THE UK is on the brink of an October general election, with the Prime Minister ready to call a “rapid” vote if he gets defeated in the Commons this week.

Speaking on the steps of Downing Street, Boris Johnson insisted he didn’t want to have to go to the country.

But the threat was implicit, if MPs vote against the Tories in Parliament to extend the Brexit process, and “chop the legs” off his negotiating progress today, it will in effect be seen as a vote of no confidence in the government.

The threat was later made explicit with No 10 sources telling journalists that the government would table a Commons vote tomorrow on holding a general election on October 14.

The Prime Minister addressed the country at 6pm from behind a podium outside No 10, shortly after an emergency meeting of cabinet and slightly before a drinks reception for all Tory MPs.

As he spoke swathes of protesters gathered in Whitehall, chanting “stop the coup”.

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The Tory leader said progress was being made in Brexit talks, but that Europe still weren’t taking the UK’s position seriously as they believed Parliament would ultimately stop Britain coming out of the EU on Halloween with no deal.

He said: “If there is one thing that can hold us back in these talks it is the sense in Brussels that MPs may find some way to cancel the referendum.”

If MPs vote against the government today, “for yet another pointless delay” it would “plainly chop the legs out from under the UK position and make any further negotiation absolutely impossible,” he claimed.

Johnson went on: “And so I say, to show our friends in Brussels that we are united in our purpose, MPs should vote with the government against Corbyn’s pointless delay.

“I want everybody to know – there are no circumstances in which I will ask Brussels to delay. We are leaving on 31 October, no ifs or buts.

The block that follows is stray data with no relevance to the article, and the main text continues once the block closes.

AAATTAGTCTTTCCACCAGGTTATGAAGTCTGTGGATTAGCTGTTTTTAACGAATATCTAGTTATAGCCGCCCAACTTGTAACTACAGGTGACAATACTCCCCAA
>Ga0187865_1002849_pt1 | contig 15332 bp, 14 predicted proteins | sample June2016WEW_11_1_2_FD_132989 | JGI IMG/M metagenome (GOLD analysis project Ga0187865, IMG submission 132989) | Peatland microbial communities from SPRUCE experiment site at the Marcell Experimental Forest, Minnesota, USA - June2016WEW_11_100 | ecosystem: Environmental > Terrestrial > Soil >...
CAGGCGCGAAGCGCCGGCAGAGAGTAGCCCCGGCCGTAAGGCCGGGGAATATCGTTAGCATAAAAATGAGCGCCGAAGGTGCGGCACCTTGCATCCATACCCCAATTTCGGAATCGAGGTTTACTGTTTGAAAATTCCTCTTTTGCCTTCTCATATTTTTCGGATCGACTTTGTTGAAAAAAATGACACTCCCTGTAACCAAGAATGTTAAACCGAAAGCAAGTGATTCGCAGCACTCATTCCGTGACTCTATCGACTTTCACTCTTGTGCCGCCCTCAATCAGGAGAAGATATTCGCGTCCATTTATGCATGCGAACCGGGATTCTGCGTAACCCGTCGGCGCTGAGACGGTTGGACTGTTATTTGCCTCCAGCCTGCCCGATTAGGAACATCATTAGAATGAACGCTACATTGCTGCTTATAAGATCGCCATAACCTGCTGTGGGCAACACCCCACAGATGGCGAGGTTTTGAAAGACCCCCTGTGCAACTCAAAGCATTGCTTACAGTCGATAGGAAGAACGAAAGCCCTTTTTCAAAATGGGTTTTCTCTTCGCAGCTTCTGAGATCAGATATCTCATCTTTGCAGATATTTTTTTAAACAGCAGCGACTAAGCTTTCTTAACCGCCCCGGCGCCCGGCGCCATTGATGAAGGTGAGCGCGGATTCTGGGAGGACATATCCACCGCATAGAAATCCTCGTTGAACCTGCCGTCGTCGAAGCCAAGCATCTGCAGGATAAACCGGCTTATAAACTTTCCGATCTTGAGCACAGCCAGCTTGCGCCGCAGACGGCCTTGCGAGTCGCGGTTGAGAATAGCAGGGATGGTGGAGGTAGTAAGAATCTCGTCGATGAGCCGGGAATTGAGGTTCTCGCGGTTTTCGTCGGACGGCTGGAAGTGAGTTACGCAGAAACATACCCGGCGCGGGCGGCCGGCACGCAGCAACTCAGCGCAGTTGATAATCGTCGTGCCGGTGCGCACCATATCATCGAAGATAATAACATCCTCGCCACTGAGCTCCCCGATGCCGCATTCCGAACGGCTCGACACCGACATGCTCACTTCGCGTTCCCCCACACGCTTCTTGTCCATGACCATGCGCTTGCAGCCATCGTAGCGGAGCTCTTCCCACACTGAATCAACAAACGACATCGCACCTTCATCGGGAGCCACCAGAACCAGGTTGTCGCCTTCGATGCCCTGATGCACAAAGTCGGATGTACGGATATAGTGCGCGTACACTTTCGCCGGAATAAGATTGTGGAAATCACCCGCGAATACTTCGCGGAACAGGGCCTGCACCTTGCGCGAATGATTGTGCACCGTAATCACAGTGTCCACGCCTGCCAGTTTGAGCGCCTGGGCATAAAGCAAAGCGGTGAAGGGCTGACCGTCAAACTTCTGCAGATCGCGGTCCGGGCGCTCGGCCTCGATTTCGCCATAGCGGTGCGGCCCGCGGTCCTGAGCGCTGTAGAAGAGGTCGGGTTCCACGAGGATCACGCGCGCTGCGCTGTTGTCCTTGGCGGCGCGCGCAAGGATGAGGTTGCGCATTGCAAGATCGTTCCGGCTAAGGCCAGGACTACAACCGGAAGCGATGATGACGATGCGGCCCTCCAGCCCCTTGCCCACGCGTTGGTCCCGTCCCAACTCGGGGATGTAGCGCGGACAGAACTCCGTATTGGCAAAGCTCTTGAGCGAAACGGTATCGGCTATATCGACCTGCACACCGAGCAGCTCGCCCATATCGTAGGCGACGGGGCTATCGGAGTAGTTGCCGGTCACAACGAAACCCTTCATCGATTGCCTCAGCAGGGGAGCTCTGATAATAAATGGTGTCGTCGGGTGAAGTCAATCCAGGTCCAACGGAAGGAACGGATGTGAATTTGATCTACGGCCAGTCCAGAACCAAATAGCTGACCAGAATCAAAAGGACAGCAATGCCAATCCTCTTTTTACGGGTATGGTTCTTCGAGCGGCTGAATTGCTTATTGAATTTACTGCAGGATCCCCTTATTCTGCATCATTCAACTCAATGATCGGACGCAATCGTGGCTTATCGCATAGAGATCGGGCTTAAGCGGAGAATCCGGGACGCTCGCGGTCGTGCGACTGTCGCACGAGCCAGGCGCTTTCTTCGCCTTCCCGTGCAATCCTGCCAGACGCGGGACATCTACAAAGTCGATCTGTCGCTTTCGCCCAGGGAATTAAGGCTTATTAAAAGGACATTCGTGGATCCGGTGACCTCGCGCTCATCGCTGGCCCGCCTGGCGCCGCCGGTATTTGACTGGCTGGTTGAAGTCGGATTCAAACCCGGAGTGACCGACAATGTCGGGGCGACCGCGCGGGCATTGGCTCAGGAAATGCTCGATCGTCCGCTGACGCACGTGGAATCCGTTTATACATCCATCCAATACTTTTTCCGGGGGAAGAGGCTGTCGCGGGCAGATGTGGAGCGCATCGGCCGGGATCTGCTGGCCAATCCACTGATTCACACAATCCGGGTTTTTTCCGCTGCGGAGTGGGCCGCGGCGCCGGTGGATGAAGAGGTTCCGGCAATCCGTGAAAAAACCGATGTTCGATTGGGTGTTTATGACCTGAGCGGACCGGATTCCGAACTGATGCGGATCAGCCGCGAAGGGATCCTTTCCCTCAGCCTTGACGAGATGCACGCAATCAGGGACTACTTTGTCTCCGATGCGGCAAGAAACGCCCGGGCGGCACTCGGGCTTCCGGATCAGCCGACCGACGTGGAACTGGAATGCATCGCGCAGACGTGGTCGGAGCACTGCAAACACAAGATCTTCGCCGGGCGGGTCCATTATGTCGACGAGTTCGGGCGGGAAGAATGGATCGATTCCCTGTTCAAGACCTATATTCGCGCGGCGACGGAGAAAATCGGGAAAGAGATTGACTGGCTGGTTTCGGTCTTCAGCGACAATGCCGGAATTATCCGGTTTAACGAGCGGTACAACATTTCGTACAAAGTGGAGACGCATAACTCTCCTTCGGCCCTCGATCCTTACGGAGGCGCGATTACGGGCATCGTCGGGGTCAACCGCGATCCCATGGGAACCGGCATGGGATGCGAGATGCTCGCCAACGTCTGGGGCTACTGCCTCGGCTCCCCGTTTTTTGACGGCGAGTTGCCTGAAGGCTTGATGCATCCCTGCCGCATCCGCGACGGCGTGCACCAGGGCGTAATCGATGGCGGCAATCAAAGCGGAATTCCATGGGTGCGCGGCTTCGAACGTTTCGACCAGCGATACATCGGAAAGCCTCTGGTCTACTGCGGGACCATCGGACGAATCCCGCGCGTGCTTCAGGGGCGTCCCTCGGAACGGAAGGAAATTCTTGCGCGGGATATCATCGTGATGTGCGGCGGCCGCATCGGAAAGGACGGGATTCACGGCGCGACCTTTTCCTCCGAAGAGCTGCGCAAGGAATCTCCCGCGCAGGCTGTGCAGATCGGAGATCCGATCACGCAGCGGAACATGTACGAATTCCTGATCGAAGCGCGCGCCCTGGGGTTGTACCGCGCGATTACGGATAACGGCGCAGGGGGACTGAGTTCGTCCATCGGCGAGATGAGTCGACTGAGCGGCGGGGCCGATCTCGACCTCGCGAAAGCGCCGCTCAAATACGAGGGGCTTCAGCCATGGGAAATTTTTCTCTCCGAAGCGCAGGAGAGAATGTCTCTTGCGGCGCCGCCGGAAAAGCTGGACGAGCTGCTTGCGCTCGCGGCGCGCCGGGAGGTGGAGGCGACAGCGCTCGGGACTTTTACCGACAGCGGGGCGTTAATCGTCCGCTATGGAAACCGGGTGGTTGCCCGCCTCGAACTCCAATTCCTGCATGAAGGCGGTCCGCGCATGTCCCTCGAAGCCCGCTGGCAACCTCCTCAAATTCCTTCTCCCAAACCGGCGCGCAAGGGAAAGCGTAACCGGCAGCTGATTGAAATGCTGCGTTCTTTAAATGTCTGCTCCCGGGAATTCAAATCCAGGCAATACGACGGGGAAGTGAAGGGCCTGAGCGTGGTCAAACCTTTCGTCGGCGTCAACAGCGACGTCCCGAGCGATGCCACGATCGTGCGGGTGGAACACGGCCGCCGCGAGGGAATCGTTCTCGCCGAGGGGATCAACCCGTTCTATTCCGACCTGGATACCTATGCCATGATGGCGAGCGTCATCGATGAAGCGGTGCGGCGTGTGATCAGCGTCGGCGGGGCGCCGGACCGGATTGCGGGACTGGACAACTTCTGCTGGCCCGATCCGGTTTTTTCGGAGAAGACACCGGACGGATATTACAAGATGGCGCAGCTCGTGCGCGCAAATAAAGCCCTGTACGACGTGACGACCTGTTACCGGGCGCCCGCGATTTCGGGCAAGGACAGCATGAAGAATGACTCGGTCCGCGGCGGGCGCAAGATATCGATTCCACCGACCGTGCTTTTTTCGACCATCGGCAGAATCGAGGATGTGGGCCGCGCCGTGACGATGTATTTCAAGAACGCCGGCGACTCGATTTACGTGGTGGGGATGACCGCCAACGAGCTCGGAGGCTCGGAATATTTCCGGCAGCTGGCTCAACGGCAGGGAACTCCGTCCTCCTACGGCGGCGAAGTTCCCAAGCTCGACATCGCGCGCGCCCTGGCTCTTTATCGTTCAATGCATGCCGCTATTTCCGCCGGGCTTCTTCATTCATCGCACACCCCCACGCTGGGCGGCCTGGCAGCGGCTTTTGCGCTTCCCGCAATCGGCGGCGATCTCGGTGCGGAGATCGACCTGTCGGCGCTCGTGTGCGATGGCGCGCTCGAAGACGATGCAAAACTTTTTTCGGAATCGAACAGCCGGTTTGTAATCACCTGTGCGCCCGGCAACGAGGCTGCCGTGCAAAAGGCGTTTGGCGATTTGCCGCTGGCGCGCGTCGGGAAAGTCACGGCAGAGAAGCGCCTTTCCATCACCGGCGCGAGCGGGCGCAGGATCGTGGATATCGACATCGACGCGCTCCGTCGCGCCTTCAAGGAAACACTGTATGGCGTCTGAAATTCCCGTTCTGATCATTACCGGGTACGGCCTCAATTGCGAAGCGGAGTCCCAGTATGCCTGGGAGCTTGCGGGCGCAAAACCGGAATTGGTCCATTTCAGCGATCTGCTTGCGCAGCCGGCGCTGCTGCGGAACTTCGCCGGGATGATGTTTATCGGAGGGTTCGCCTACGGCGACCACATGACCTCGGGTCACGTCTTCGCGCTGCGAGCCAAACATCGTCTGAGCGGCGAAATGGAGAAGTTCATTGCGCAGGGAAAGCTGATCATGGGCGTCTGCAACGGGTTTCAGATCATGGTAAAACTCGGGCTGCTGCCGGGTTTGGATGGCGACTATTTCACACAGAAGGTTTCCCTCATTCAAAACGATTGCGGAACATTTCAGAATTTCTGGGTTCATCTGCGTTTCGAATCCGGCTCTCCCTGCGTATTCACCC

“We will not accept any attempt to go back on our promises or scrub that referendum.

“Armed and fortified with that conviction I believe we will get a deal at that crucial summit in October. A deal that parliament will certainly be able to scrutinise.

“And in the meantime let our negotiators get on with their work Without that sword of Damocles over their necks.

“And without an election, which I don’t want and you don’t want.”

Unusually, the mid-October election would see the country going to the polls on a Monday rather than a Thursday.

The SNP had been planning to hold their conference in Aberdeen that week.

First Minister Nicola Sturgeon tweeted: “Plainly obvious from that statement that Johnson has no plan to get a deal. If MPs blink tomorrow, he will drive the UK off the no deal cliff on 31 October. He must not get away with it.”

Under the Fixed Term Parliaments Act, if Johnson does want to call an election he needs the support of two-thirds of MPs.

That seems easily obtainable with both the SNP and Labour backing a vote.

Sturgeon tweeted: “As talk of a General Election mounts, I say ‘bring it on’... but it must be before Oct 31. MPs must not allow Johnson to game the date as a ploy to push through a no deal Brexit.”

It’s understood the party has started fast-tracking candidates in seats where there is no incumbent.

According to a new poll of 10,000 adults, commissioned by the Conservative Group for Europe – a pro-European group led by former attorney general Dominic Grieve and ex-chancellor Ken Clarke – an election would see the SNP increase their numbers in the Commons by 17 – giving them 52 of Scotland’s 59 MPs.

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However, it also suggested the vote would ultimately lead to another hung parliament, with the Tories winning 311, compared to Labour’s 242 and the Lib Dem’s 21.

If accurate, it would mean Jeremy Corbyn losing 20 of his MPs.

Despite this, the leader of the opposition said the UK “needs” a general election.

At a speech in Salford, Corbyn said an election was the “democratic way forward”

“When a government finds itself without a majority the solution is not to undermine democracy,” he said.

“The solution is to let the people decide and call a general election.

“It is the people not an unelected prime minister who should determine our country’s future.”

However, earlier, former Labour leader Tony Blair warned that the party would be falling into an “elephant trap” if the vote is held beforehand. He said there should be a referendum with a No-Deal Brexit standing “on its own as a proposition”.